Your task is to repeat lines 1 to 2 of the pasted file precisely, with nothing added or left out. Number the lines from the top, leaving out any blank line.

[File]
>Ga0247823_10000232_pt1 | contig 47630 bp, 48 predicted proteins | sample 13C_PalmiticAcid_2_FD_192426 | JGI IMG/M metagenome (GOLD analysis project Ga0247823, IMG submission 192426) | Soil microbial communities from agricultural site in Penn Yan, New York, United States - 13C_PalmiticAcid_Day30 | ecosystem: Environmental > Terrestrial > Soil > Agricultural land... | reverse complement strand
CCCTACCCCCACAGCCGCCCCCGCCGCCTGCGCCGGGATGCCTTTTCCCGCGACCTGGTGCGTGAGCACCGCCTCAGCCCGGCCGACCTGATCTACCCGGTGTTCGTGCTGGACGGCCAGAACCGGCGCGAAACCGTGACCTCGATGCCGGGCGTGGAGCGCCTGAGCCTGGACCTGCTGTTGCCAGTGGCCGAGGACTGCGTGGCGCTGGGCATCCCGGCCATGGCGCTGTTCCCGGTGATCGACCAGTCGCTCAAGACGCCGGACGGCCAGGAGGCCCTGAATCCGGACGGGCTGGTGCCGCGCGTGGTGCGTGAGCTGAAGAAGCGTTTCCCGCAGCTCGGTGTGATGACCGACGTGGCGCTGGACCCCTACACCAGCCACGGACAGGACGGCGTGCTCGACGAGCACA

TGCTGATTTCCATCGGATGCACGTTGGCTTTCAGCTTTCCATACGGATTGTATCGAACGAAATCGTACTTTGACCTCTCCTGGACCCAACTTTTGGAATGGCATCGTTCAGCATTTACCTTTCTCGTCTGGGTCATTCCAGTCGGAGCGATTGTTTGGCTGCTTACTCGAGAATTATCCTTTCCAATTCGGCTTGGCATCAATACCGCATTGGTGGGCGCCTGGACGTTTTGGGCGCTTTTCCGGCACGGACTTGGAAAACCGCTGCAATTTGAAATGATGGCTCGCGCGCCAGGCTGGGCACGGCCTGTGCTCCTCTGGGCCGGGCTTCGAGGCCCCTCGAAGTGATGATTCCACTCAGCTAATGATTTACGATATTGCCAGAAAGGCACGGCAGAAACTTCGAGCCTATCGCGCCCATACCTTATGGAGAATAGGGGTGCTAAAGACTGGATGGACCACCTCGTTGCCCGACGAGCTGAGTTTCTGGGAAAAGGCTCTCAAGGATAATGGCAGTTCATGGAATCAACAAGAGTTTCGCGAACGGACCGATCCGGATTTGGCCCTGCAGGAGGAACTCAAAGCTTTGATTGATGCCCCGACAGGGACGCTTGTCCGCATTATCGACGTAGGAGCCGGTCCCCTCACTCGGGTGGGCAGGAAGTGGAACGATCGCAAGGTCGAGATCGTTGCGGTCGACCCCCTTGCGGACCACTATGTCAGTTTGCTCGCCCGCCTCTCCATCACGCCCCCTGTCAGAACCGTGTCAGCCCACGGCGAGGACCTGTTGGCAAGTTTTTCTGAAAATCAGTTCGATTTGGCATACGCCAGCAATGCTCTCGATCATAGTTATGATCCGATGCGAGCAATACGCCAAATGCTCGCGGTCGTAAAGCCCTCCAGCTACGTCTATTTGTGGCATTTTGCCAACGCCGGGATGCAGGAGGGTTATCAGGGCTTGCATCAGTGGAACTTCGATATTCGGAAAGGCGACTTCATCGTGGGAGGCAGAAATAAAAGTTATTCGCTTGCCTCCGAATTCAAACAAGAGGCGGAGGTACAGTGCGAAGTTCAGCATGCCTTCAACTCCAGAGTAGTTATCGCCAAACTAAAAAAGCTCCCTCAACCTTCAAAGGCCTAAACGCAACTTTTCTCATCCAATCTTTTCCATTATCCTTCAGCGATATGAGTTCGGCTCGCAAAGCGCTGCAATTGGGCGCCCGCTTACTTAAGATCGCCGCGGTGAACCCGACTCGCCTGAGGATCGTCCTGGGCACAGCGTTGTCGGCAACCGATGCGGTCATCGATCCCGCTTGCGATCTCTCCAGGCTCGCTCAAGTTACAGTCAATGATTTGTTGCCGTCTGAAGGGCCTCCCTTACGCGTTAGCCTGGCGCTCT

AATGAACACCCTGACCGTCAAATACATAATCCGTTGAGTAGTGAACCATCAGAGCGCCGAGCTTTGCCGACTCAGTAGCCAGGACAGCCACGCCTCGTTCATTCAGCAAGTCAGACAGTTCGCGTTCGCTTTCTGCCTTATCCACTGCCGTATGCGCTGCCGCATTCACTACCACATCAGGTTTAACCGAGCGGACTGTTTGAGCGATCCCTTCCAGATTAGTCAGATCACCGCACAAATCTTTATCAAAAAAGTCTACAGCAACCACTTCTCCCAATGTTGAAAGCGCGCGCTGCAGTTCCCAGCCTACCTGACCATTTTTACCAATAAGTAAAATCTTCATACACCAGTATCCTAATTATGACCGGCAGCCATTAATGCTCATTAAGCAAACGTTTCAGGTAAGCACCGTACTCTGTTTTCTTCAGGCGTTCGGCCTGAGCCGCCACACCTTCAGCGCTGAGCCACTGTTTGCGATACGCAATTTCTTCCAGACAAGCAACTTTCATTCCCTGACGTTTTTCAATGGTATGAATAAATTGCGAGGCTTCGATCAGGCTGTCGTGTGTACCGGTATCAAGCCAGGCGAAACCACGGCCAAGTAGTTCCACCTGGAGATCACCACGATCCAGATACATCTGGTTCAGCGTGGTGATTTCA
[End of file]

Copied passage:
>Ga0247823_10000232_pt1 | contig 47630 bp, 48 predicted proteins | sample 13C_PalmiticAcid_2_FD_192426 | JGI IMG/M metagenome (GOLD analysis project Ga0247823, IMG submission 192426) | Soil microbial communities from agricultural site in Penn Yan, New York, United States - 13C_PalmiticAcid_Day30 | ecosystem: Environmental > Terrestrial > Soil > Agricultural land... | reverse complement strand
CCCTACCCCCACAGCCGCCCCCGCCGCCTGCGCCGGGATGCCTTTTCCCGCGACCTGGTGCGTGAGCACCGCCTCAGCCCGGCCGACCTGATCTACCCGGTGTTCGTGCTGGACGGCCAGAACCGGCGCGAAACCGTGACCTCGATGCCGGGCGTGGAGCGCCTGAGCCTGGACCTGCTGTTGCCAGTGGCCGAGGACTGCGTGGCGCTGGGCATCCCGGCCATGGCGCTGTTCCCGGTGATCGACCAGTCGCTCAAGACGCCGGACGGCCAGGAGGCCCTGAATCCGGACGGGCTGGTGCCGCGCGTGGTGCGTGAGCTGAAGAAGCGTTTCCCGCAGCTCGGTGTGATGACCGACGTGGCGCTGGACCCCTACACCAGCCACGGACAGGACGGCGTGCTCGACGAGCACA